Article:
The MethodSpace focus for October is on Action Research. Our Mentors-in-Residence this month are Ernie Stringer and Alfredo Ortiz Aragon, co-authors of a new edition of the text Action Research. You can find the unfolding series of posts through this link.
The post below complements an article, “Making a Difference: Participatory Health Research With Unemployed Citizens and Policymakers” in the special issue on Participatory Action Research: International Perspectives and Practices. We were able to make this issue of the International Review of Qualitative Research open access for the month of October.
by Tineke Abma, Barbara Groot, Alie Weerman, Frederiek Overbeek
“If we talk about impact, this research had an impact. Everywhere I come [in the department of Participation and Employment in the municipality], people refer to this study.” Local official
“I am glad that they listened to our story. People with the power to change policy did spend time with us to discuss the report. But… hope they also act and not only listen.” Person without paid work
These quotes come from a Dutch participatory research project called The Workplace which set change in motion—beginning with a change in how stakeholders viewed each other. Policymakers, civil servants, and people without employment came together as co-researchers to share their perspectives on local government attempts to stimulate unemployed people’s participation in society. These co-researchers not only talked about but also creatively expressed their experiences and emotions (see Figure 1, the cover image, for an example of an object produced by a co-researcher).
The Workplace process included several performances and exhibitions of creative objects in a small theatre in the center of the city, which inspired dialogue on themes like social exclusion and feeling humiliated that are often experienced by unemployed people. By sharing personal knowledge, and presenting this knowledge in a dialogical process, the team created interest, empathy, and the political will to listen and act in response to needs. The gap between the system world of social services and the lifeworld of unemployed people was made very clear.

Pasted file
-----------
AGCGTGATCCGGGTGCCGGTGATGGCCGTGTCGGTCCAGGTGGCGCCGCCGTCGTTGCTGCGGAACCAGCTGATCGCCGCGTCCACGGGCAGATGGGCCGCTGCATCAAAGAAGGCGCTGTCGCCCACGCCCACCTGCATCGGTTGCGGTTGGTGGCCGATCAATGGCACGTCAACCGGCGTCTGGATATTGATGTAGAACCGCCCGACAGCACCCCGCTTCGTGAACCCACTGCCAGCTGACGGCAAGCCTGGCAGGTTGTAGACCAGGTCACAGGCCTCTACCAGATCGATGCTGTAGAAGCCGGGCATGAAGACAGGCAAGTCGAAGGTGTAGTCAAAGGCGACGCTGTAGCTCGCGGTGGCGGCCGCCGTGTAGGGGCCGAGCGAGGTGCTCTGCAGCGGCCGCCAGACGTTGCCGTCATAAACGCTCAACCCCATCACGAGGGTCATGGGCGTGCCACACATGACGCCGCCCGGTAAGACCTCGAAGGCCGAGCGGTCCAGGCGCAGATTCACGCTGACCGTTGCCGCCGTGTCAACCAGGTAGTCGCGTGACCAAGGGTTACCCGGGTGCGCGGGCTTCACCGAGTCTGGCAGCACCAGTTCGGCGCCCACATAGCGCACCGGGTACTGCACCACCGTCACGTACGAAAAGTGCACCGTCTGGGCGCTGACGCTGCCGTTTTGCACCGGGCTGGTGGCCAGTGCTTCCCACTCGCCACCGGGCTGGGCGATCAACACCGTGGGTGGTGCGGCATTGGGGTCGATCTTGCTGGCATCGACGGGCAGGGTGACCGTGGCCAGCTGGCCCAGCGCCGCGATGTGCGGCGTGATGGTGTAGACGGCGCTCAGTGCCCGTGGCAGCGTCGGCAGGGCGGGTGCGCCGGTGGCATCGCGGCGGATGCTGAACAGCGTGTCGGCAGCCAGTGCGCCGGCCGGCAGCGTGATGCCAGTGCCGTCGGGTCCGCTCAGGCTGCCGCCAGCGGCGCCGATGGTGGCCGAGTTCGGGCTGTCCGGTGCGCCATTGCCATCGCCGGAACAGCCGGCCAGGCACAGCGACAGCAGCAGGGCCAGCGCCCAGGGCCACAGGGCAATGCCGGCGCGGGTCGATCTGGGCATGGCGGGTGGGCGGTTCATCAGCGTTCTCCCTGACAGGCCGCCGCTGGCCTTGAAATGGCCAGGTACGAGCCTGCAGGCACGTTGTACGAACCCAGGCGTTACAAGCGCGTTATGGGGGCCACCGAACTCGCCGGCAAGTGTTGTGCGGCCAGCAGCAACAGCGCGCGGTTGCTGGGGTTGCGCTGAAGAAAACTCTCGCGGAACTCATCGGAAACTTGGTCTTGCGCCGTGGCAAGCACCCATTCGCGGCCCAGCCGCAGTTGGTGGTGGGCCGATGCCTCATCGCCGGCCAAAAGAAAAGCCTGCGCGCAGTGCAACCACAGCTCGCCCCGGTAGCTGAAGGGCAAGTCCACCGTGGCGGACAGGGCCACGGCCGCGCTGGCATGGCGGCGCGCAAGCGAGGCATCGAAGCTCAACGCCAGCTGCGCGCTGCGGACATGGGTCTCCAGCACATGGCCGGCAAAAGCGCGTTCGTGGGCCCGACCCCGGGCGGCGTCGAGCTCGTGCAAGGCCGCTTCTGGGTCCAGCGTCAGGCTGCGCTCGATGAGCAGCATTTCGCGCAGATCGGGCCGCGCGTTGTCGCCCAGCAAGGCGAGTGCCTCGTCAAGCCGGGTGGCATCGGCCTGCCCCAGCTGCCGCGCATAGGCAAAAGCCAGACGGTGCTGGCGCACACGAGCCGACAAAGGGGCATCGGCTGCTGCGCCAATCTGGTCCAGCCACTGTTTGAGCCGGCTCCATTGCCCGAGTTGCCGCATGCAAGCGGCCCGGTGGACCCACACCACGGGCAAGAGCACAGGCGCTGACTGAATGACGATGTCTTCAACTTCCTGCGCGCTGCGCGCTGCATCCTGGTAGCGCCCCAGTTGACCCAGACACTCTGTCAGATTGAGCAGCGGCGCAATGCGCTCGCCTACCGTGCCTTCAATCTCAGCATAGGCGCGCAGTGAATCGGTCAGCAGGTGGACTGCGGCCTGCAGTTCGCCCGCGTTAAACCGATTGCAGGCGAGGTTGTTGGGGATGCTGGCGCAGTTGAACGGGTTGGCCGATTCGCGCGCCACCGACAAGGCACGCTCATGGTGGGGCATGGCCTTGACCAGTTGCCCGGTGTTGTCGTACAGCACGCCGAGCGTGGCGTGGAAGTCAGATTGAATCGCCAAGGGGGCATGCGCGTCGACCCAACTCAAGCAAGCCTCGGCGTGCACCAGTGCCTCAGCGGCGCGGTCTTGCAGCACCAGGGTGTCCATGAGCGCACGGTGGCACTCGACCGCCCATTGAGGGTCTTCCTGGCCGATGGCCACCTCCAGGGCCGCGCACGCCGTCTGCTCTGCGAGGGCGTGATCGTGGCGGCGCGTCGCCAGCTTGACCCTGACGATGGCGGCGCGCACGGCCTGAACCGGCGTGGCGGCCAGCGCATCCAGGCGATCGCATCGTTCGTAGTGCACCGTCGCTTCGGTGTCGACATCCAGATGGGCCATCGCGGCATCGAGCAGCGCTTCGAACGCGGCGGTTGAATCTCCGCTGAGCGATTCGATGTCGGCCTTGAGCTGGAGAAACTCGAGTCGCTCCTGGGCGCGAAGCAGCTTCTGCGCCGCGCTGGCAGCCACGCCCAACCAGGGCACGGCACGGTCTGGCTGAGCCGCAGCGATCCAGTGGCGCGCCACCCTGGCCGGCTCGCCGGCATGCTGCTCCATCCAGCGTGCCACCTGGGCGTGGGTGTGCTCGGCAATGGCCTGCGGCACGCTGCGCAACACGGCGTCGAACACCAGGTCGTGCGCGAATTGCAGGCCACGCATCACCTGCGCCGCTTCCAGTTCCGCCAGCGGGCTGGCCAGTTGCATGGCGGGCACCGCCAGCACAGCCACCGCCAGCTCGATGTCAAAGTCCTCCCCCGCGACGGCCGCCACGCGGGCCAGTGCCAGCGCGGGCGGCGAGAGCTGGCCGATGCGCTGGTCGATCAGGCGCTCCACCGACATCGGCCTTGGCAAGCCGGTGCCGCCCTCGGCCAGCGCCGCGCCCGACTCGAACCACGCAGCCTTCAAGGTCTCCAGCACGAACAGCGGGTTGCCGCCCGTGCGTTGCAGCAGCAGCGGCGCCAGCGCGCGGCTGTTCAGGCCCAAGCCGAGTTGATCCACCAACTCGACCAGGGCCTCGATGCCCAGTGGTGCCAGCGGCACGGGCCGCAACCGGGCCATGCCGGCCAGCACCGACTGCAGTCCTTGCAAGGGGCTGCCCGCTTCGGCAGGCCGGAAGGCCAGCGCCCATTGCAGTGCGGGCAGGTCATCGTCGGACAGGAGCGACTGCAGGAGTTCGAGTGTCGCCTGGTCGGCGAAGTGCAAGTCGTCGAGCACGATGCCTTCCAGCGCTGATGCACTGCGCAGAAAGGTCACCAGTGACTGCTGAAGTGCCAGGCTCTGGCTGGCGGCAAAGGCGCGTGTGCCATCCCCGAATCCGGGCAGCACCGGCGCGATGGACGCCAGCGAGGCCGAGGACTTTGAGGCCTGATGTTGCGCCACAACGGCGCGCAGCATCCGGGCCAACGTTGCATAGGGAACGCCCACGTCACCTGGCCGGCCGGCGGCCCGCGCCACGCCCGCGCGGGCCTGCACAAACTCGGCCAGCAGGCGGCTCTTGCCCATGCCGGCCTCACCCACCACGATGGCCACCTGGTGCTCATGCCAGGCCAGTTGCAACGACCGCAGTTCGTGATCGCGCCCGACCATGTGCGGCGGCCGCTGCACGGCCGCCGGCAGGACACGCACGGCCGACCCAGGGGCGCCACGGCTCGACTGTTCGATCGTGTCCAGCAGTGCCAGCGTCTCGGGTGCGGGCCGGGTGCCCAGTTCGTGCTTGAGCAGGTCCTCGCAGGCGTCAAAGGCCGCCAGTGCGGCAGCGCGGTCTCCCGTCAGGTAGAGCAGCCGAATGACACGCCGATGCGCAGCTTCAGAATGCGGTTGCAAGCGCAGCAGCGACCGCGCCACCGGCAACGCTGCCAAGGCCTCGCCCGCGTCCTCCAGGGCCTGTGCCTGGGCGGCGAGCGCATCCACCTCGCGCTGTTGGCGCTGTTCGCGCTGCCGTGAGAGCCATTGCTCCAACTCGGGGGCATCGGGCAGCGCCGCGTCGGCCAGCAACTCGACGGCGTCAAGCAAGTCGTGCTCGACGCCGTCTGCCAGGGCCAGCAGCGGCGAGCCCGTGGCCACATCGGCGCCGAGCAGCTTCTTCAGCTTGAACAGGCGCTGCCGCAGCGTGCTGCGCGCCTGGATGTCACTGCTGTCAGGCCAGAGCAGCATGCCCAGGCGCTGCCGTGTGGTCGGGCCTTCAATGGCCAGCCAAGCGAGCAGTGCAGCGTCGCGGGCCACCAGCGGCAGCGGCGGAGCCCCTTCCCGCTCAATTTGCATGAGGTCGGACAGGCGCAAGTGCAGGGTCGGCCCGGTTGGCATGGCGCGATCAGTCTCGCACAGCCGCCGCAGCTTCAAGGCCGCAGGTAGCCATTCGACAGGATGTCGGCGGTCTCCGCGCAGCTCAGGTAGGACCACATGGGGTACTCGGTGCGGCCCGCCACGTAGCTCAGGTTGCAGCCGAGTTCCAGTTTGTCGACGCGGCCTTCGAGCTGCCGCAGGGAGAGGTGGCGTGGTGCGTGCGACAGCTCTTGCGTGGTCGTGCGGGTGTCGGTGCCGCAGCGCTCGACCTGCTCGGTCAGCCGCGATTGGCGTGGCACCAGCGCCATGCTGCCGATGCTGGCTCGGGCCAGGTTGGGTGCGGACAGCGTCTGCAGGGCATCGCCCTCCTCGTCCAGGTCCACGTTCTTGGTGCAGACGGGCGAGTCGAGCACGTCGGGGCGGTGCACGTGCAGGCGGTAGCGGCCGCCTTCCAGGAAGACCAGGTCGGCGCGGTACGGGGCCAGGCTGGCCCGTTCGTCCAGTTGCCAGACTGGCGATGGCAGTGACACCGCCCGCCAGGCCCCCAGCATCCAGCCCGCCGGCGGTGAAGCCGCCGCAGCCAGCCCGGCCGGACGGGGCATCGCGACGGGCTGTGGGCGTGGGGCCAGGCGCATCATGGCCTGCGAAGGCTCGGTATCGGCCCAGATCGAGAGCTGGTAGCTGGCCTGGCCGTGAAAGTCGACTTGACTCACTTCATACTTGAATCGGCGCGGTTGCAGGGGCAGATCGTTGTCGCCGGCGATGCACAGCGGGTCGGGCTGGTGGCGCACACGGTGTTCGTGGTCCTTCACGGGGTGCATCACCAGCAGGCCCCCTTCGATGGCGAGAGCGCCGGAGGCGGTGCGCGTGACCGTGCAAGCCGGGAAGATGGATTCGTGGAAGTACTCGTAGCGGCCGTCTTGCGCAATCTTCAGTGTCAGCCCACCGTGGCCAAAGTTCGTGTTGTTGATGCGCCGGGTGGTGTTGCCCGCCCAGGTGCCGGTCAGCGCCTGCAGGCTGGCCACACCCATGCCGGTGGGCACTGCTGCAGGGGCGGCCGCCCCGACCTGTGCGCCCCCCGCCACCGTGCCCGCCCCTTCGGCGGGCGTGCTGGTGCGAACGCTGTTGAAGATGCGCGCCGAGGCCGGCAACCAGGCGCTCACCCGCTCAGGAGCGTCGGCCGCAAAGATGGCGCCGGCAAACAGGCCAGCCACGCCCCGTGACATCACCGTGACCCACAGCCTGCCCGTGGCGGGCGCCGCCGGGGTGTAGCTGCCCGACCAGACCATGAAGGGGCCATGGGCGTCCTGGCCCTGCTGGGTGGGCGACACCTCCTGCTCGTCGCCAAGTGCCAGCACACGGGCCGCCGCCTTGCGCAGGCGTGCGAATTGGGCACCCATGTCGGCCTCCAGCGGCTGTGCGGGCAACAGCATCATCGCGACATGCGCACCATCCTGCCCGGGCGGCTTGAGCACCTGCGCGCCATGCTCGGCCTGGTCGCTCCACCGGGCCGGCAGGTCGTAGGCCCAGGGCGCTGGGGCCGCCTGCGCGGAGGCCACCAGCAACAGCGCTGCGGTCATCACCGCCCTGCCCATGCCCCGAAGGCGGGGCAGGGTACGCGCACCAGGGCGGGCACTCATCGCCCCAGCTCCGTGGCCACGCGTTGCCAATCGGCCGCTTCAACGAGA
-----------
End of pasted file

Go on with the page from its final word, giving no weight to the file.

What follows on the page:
Trying to make a difference is key to participatory action research. Its goal is not just to describe or explain reality, but to foster change contributing to social justice. Change is brought about by collective actions of the people involved in the research. Local change starts with engaging people whose work and life matters in all phases of the research. Together, they decide what the study’s focus will be, and jointly they start the inquiry, ultimately developing actions to improve their lives. As a result, change occurs in and through the research.
In the Workplace study, participants took action for change by sharing stories, and learning from these stories. It is important to note that change was not linear, and the actions were not preordained. For example, when one person told a story about her experience of the treatment of officers of the municipality, another person recognized the topic and started to sing a song about her experience. This song brought about other stories, which deepened the insight of structural marginalization experienced by the co-researchers.
In retrospect, the main action taken was the dialogue itself, where local officials met people they otherwise would not meet. Their artworks represented previously silenced knowledge, and this perspective opened the eyes of officials. For example, the artwork in figure 2 highlighted that although people wear masks (in the sense of their personas, not literal Covid masks), they have a desire to be seen, and not only the users, but also the officers of the employment services. Both sides need to work ‘to see each other’. Do you also see the little traumatized girl behind the question marks?
In this video (in Dutch, choose auto-generated translation for subtitles in English by Settings) one of us tells more about the background of the participatory arts-based study.